Uh-oh, it looks like your Internet Explorer is out of date.

For a better shopping experience, please upgrade now.

Tyrannosaurus Drip

Tyrannosaurus Drip

5.0 1
by Julia Donaldson, David Roberts (Illustrator)

See All Formats & Editions

The duckbill dinosaurs live across the river from the T-Rex's. The duckbills are peaceful plant-eaters. The T's are scary meat-eaters. When a duckbill egg hatches in the T's nest, both the new baby and the T-Rex family must try very hard to get along. But the little dinosaur, nicknamed Drip by his new family, soon proves he's not such a drip after all—in fact,


The duckbill dinosaurs live across the river from the T-Rex's. The duckbills are peaceful plant-eaters. The T's are scary meat-eaters. When a duckbill egg hatches in the T's nest, both the new baby and the T-Rex family must try very hard to get along. But the little dinosaur, nicknamed Drip by his new family, soon proves he's not such a drip after all—in fact, he's a real hero!

Dinosaur enthusiasts of all ages will cheer for Drip in this timeless story about little versus big, by the author of the beloved and bestselling picture book, The Gruffalo.

Editorial Reviews

Publishers Weekly

Taunting and name-calling go all the way back to the Cretaceous period, according to Donaldson's (The Gruffalo) tale of dinosaur species that don't see eye to eye. Lively rhyming text quickly establishes the battle lines in the swamp as the duckbill dinosaurs hoot, "Up with rivers!... Up with reeds!... Up with bellyfuls of juicy water weeds!"-only to be answered with, "Up with hunting!... Up with war!... Up with bellyfuls of duckbill dinosaur!" from the T. rex camp. Not even a classic mix-up-a duckbill egg hatching in a T. rex nest-can change the dynamic. The out-of-place duckbill, disparagingly called Drip by his adoptive siblings, saves the day, serving the carnivores' comeuppance, but the story lacks heart, with the victors no more sympathetic than the bullies. Roberts's (Mouse Noses on Toast) cartoon dinos have anthropomorphic arms and bulging eyes; they cavort among intricately detailed tree trunks and subtly patterned water. A few volcanoes flaming in the distance and riverbanks strewn with various bones and brambles or lush with foliage keep readers in the prehistoric era. Ages 4-8. (June)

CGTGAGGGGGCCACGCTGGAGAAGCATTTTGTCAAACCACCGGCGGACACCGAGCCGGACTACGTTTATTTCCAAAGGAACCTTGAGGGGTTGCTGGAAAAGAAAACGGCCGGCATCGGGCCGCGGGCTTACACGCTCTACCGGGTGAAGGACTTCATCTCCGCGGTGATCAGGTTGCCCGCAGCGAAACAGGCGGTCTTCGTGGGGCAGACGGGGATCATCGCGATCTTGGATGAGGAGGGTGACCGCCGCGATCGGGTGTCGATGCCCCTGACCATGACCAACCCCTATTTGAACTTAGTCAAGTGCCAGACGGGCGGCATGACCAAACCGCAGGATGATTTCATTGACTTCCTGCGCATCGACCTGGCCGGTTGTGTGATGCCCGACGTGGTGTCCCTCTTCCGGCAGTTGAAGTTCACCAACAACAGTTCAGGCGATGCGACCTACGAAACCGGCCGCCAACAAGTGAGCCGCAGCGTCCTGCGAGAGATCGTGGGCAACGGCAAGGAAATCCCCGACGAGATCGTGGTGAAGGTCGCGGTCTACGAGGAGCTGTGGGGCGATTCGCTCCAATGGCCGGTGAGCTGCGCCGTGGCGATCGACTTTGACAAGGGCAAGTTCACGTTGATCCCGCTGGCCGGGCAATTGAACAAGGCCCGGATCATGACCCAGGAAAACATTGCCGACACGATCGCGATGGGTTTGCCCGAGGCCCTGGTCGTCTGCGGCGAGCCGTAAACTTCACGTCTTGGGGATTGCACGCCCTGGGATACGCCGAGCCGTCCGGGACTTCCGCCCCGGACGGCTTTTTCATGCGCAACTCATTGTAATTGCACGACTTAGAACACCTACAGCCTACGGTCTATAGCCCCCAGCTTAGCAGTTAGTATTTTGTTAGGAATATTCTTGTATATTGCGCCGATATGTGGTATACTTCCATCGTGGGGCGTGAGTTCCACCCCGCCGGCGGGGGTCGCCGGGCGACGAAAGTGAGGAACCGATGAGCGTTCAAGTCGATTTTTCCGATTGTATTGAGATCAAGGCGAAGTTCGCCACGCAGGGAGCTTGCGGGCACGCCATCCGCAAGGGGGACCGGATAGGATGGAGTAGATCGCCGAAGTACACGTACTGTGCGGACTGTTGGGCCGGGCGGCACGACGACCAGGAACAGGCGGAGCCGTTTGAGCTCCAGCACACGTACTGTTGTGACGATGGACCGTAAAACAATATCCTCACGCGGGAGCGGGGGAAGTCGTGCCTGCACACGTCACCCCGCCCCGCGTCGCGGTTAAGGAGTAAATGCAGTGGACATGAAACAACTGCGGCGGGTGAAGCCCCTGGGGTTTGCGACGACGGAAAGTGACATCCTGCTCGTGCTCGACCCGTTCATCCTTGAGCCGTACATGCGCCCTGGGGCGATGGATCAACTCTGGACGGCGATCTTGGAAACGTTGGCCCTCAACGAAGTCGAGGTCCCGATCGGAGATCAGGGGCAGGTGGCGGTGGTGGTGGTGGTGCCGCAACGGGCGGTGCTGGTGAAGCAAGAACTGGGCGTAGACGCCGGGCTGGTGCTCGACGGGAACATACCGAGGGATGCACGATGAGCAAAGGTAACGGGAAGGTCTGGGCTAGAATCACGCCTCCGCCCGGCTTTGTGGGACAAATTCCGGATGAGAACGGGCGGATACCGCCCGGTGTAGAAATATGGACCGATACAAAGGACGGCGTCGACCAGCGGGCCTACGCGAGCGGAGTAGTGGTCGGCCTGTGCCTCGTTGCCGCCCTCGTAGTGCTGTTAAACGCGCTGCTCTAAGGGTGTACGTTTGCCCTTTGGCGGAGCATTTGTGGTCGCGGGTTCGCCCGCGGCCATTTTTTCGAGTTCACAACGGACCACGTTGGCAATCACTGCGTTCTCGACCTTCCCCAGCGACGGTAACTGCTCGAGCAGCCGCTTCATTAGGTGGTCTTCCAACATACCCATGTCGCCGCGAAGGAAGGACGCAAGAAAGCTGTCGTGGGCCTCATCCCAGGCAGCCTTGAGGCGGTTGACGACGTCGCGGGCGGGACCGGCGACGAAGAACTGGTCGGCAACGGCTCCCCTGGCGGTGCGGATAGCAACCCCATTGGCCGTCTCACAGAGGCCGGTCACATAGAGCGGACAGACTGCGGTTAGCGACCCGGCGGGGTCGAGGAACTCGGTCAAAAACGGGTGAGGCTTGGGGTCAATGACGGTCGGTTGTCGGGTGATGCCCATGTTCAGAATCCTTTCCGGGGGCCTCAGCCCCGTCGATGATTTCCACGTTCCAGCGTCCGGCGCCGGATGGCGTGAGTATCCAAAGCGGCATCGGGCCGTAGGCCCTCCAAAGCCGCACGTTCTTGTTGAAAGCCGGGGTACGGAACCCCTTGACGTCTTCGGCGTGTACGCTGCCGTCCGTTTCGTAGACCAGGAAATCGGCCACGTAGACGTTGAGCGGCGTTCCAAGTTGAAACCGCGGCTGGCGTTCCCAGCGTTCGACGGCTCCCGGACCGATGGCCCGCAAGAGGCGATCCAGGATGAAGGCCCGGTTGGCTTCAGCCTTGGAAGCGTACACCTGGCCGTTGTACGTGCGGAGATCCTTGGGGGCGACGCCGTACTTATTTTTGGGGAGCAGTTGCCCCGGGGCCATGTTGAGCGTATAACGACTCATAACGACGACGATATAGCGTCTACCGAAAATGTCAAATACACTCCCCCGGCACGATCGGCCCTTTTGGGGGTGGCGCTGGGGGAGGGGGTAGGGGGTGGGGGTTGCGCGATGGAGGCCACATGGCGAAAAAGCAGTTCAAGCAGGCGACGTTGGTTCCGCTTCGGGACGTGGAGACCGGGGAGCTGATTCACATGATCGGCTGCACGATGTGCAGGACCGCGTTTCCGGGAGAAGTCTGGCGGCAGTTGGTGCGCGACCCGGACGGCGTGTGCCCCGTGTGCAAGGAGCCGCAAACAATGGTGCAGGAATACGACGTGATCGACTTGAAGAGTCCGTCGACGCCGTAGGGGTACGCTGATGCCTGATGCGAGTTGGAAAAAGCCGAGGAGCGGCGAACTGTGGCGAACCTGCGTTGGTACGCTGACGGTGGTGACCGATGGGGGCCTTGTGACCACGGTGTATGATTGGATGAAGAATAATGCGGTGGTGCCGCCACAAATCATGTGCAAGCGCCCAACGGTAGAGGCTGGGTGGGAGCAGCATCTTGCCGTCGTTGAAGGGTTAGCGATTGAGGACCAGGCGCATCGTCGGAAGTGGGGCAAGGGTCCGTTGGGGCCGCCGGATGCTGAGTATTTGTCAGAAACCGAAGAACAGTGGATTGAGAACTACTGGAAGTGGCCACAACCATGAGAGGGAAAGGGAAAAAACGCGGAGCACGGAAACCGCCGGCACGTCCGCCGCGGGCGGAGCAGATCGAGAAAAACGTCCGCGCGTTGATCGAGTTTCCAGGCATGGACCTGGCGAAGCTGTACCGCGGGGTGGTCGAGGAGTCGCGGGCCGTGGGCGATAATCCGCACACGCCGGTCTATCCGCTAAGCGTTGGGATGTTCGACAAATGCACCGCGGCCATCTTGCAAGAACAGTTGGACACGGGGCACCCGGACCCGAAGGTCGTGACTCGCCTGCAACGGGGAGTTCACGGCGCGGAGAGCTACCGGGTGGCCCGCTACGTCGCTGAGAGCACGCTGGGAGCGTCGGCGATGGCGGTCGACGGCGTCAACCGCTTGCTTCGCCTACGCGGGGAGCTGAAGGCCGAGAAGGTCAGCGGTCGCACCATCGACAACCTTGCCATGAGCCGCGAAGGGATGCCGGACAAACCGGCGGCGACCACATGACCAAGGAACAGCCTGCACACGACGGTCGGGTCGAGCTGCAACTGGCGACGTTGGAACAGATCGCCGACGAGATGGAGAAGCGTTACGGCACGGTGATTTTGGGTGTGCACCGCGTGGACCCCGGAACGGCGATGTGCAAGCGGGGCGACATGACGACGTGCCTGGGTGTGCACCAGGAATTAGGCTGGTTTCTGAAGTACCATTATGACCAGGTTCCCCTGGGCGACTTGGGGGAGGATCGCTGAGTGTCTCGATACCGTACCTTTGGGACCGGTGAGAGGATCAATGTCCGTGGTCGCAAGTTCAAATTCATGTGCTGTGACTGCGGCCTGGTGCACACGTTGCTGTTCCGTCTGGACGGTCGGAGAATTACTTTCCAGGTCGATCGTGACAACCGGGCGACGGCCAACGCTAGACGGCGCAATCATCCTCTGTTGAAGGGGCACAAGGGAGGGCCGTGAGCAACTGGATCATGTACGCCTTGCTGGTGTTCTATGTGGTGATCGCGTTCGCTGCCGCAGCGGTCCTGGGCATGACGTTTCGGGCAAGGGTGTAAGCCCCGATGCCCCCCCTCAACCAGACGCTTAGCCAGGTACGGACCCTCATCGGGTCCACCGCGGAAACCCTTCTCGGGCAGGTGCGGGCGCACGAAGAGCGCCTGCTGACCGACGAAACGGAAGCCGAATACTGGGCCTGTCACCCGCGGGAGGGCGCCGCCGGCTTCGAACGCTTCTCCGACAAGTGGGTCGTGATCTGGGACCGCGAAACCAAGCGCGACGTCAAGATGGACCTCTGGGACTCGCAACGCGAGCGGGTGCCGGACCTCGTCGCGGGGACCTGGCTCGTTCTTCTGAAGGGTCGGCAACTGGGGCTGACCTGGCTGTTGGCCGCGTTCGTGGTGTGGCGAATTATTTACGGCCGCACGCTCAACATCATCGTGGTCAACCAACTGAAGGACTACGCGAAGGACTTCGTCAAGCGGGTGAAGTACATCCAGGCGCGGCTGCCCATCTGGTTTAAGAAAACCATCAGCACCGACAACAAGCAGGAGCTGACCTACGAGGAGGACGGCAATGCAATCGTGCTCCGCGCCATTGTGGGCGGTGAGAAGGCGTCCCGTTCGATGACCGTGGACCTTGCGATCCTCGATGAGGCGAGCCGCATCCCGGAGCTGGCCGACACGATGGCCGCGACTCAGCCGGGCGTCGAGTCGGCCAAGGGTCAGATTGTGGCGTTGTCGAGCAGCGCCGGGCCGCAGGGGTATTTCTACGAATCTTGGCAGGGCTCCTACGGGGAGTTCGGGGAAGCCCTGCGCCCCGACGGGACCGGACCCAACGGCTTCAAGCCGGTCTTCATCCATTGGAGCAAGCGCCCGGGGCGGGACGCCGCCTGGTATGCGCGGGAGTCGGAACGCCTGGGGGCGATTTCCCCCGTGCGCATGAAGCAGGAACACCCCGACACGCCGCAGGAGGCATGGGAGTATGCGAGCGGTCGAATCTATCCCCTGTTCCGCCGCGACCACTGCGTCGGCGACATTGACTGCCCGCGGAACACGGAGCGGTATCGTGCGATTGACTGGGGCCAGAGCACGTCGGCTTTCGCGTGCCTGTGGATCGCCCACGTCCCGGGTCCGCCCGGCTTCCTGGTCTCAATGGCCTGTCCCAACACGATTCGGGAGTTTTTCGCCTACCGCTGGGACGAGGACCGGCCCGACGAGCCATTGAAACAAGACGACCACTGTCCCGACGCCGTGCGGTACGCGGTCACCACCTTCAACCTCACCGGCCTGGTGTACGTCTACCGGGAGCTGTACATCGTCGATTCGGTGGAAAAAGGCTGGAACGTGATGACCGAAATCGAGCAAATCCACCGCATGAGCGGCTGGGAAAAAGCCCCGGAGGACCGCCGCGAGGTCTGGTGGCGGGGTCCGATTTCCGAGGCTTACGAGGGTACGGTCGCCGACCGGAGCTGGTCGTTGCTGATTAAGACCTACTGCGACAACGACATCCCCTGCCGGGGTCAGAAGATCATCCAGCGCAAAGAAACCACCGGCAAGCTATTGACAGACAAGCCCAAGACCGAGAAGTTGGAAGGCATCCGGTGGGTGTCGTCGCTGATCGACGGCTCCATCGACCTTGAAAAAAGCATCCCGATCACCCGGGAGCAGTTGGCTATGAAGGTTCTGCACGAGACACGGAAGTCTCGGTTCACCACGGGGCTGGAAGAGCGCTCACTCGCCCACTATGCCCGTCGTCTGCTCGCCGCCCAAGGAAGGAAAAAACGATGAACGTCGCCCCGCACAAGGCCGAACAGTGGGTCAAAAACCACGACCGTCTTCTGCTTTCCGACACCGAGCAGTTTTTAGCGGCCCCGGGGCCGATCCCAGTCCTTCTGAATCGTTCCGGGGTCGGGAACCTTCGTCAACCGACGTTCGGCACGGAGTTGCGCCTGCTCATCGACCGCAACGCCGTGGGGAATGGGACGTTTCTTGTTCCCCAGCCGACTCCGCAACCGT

Copyright © Reed Business Information, a division of Reed Elsevier Inc. All rights reserved.
Children's Literature - Ken Marantz and Sylvia Marantz
With jolly rhymed couplets Donaldson takes us back to prehistoric times. On one side of a river live vegetarian duckbill dinosaurs. On the other side a mean Tyrannosaurus couple would love a bellyful of duckbills, but they can't swim. When a stray duckbill egg lands in the mother T's nest, she hatches it along with her other two. The T's are horrified when the duckbill won't eat meat. They call him "Drip." Left behind when they go hunting, Drip decides to run away. He swims across the river to join the friendly duckbills, and realizes that he is one of them. That night, a storm fells a tree across the river, making a bridge for the T's. Drip saves the day and becomes a hero. Roberts invents forests and swamps that are appropriate settings for the gentle green duckbills with round bellies and long, hose-like snouts, as well as the massive red T's with aggressive teeth and clutching claws. The visual contrast reinforces the text. The large book barely contains the huge creatures. Comedy dominates the emotional content, however, providing an antidote for the potential mayhem and message of peace. Don't miss the sketches on the end pages and the tidbit on the back of the cover. Reviewer: Ken Marantz and Sylvia Marantz
School Library Journal